THE NUCLEOLUS AND THE SHAPLEY VALUE

... where x(S ) = i∈S xi . Let e(x) be the 2n -dimensional vector of excesses, the components of which are arranged in the non-increasing order, that is, el (x) ≥ el+1 (x), l = 1, . . . , 2n−1 . We say e(x) is lexicographically less than e(y) if el (x) < el (y) for the smallest l for which el (x) , el ( ...

... where x(S ) = i∈S xi . Let e(x) be the 2n -dimensional vector of excesses, the components of which are arranged in the non-increasing order, that is, el (x) ≥ el+1 (x), l = 1, . . . , 2n−1 . We say e(x) is lexicographically less than e(y) if el (x) < el (y) for the smallest l for which el (x) , el ( ...

Decision-making Situations

... If each value in a row (say R1) is greater than, or equal to, the corresponding value in another row (say R2), then R1 dominates R2 If each value in a column (say C1) is smaller than, or equal to, the corresponding value in another column (say C2), then C1 dominates C2 A linear combination of ...

... If each value in a row (say R1) is greater than, or equal to, the corresponding value in another row (say R2), then R1 dominates R2 If each value in a column (say C1) is smaller than, or equal to, the corresponding value in another column (say C2), then C1 dominates C2 A linear combination of ...

The Chooser-Picker 7-in-a-row game

... ~These games are close to each other. If we believe that Breaker If there is odd number of vertexes, then the last one goes to Chooser by wins the game, then the Chooser-Picker version can be analyzed ...

... ~These games are close to each other. If we believe that Breaker If there is odd number of vertexes, then the last one goes to Chooser by wins the game, then the Chooser-Picker version can be analyzed ...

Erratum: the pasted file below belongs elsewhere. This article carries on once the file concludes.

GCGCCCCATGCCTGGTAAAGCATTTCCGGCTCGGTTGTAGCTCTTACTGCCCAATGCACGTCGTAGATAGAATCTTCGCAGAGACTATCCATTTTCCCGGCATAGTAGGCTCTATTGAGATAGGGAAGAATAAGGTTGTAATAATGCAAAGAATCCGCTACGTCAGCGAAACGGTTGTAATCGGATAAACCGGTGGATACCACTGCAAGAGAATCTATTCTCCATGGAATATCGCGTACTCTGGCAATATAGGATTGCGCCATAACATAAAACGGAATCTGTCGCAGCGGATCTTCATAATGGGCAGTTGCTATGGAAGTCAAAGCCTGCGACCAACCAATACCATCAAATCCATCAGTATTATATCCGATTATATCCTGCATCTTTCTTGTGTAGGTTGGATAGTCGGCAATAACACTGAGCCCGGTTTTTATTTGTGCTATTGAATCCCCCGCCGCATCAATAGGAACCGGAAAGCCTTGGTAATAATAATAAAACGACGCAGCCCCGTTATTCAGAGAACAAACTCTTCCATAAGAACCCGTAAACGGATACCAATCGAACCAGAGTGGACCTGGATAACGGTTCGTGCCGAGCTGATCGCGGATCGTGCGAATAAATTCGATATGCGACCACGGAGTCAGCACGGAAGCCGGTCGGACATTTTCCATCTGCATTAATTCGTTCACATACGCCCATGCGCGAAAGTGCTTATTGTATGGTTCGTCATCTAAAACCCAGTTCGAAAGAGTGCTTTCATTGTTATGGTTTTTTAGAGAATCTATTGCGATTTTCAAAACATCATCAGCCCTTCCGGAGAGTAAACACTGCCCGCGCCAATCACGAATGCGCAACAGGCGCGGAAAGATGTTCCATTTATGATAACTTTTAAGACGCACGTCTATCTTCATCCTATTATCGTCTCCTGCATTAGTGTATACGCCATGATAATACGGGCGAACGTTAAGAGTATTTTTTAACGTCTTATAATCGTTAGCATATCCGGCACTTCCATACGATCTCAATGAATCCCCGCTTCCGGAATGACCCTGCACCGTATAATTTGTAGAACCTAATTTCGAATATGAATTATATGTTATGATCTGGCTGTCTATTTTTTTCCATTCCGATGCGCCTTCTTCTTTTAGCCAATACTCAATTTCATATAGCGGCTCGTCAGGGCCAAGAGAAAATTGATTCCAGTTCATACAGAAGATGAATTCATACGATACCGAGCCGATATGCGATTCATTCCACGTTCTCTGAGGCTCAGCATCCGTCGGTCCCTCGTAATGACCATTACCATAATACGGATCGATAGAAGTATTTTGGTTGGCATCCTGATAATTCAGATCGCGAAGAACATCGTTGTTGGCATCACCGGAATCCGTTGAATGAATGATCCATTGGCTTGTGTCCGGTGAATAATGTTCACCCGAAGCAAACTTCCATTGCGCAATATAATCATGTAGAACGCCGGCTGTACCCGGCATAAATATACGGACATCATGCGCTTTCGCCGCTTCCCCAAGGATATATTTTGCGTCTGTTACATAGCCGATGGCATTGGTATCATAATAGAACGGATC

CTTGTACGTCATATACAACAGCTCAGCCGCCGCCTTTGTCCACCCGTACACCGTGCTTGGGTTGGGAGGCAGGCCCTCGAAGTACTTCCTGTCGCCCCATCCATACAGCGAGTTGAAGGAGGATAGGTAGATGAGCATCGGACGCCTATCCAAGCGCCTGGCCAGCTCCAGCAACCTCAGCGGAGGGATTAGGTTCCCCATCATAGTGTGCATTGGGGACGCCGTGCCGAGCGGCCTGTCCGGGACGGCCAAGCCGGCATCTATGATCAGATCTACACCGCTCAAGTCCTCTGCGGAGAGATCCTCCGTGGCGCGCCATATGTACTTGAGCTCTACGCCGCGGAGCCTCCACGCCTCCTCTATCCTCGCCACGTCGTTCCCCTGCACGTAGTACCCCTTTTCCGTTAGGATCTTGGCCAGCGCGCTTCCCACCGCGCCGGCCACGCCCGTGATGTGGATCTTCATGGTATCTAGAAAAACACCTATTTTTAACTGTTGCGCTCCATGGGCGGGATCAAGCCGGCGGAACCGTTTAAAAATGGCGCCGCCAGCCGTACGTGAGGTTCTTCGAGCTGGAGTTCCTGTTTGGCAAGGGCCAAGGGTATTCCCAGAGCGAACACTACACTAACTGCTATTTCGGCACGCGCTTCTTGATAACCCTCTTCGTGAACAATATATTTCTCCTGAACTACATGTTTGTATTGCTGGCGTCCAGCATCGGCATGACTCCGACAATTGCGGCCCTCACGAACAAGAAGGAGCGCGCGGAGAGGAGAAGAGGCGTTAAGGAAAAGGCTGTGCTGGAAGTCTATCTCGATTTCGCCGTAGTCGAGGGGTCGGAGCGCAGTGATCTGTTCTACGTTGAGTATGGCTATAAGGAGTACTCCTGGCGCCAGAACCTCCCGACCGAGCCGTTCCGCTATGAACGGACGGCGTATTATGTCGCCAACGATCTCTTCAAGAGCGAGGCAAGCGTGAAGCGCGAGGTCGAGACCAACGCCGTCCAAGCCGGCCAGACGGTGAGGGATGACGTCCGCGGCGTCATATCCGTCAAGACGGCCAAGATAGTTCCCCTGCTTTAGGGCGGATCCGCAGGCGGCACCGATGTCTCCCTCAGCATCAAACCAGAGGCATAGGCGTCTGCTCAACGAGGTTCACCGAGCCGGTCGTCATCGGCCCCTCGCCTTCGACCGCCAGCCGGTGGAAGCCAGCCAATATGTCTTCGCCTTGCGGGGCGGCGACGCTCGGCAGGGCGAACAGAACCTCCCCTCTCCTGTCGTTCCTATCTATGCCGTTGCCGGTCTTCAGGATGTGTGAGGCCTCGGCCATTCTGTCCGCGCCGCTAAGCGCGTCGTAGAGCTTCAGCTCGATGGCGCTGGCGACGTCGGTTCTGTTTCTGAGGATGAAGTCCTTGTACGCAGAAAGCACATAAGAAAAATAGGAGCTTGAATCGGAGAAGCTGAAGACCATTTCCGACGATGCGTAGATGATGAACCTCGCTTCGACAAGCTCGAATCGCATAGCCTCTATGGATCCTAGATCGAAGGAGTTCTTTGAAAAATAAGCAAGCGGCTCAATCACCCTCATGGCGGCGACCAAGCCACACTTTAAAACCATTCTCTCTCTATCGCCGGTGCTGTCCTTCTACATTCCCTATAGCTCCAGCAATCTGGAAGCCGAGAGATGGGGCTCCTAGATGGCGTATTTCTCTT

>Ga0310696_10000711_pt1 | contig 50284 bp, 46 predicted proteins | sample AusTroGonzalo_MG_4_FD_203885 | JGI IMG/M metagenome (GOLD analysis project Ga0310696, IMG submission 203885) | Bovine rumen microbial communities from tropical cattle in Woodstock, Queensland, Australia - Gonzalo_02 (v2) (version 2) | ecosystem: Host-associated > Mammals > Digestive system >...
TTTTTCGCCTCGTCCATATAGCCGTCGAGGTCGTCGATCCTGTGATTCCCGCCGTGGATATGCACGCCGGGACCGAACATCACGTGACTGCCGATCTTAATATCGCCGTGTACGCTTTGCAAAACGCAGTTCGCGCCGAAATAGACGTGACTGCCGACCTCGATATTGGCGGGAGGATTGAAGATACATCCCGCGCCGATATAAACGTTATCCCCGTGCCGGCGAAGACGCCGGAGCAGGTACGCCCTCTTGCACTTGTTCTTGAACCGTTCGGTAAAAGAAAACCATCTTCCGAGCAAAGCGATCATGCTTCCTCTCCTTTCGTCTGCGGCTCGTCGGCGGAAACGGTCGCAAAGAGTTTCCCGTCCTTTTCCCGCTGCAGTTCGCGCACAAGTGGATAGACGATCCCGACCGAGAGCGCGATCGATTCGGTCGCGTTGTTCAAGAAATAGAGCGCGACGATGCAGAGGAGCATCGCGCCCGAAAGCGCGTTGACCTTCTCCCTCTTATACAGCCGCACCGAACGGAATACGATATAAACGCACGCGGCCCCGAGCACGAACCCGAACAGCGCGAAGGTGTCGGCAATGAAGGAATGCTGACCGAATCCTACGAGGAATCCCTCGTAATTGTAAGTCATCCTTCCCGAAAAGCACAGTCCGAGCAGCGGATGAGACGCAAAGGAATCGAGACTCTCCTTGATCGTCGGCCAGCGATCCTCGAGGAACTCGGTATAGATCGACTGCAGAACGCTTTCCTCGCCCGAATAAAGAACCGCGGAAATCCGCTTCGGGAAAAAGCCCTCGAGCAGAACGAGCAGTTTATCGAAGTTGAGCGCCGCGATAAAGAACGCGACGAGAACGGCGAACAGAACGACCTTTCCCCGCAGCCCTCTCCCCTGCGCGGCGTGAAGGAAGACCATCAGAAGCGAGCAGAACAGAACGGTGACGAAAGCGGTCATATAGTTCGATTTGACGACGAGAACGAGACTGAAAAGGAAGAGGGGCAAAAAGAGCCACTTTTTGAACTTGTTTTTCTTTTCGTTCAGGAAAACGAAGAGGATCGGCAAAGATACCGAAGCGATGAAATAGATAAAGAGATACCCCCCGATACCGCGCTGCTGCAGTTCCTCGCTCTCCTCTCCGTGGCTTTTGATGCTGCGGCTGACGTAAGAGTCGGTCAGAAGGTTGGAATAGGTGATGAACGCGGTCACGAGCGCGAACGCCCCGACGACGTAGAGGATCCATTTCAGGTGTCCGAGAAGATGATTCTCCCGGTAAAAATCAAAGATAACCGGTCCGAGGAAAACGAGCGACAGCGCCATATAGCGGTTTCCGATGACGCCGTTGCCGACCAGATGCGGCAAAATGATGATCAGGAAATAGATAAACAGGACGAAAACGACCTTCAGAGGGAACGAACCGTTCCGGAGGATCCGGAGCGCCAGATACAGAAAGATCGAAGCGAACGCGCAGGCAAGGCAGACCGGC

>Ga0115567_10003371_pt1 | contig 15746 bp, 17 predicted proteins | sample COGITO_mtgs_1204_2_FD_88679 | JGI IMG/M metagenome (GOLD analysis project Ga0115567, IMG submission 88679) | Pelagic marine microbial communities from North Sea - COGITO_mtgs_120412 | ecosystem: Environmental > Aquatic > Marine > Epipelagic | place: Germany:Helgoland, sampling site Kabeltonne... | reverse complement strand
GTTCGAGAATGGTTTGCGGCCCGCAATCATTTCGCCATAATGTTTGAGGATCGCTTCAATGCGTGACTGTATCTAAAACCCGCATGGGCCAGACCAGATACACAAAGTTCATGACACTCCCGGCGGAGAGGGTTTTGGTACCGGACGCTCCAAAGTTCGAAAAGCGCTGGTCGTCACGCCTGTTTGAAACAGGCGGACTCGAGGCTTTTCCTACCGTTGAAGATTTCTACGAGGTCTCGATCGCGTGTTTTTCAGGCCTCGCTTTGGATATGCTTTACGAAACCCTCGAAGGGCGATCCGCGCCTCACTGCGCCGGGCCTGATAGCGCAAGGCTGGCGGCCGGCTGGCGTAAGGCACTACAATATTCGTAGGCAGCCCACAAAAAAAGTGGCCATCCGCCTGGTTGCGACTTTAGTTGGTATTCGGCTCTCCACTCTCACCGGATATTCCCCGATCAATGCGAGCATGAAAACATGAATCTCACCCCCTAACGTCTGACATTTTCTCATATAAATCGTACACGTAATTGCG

KONANE HAS INFINITE NIM-DIMENSION Carlos Pereira

... In combinatorial game theory, games can be expressed recursively as G = {GL | GR } where GL are the Left options and GR are the Right options of G. An example of a combinatorial game is the classic game of nim, first studied by C. Bouton [3]. This game is played with piles of stones. On his turn, ea ...

... In combinatorial game theory, games can be expressed recursively as G = {GL | GR } where GL are the Left options and GR are the Right options of G. An example of a combinatorial game is the classic game of nim, first studied by C. Bouton [3]. This game is played with piles of stones. On his turn, ea ...

Algorithmic Game Theory and Applications Lecture 10: Games in

... If the extensive game G is finite, i.e., tree T is finite, then the strategic game ΓG is also finite. Thus, all the theory we developed for finite strategic games also applies to finite extensive games. Unfortunately, the strategic game ΓG is generally exponentially bigger than G. Note that the numb ...

... If the extensive game G is finite, i.e., tree T is finite, then the strategic game ΓG is also finite. Thus, all the theory we developed for finite strategic games also applies to finite extensive games. Unfortunately, the strategic game ΓG is generally exponentially bigger than G. Note that the numb ...

Prcpt04.pdf

... This is like the game on p.141 of the textbook. The game is dominance solvable - Up is Row’s dominant strategy, so Column should choose Right. This is the only Nash equilibrium. But it is risky - if Row has misunderstood the game, or his hand trembles when he is making the choice, then Right may get ...

... This is like the game on p.141 of the textbook. The game is dominance solvable - Up is Row’s dominant strategy, so Column should choose Right. This is the only Nash equilibrium. But it is risky - if Row has misunderstood the game, or his hand trembles when he is making the choice, then Right may get ...

1.6 Non-cooperative Games in wireless networks

... In a game strategic there are different actors who have to make decisions on how to act upon certain rules and have certain preferences over out comes. This means for example that a situation when two friends are deciding on where to eat and they both have a favorite restaurant can be modeled as a s ...

... In a game strategic there are different actors who have to make decisions on how to act upon certain rules and have certain preferences over out comes. This means for example that a situation when two friends are deciding on where to eat and they both have a favorite restaurant can be modeled as a s ...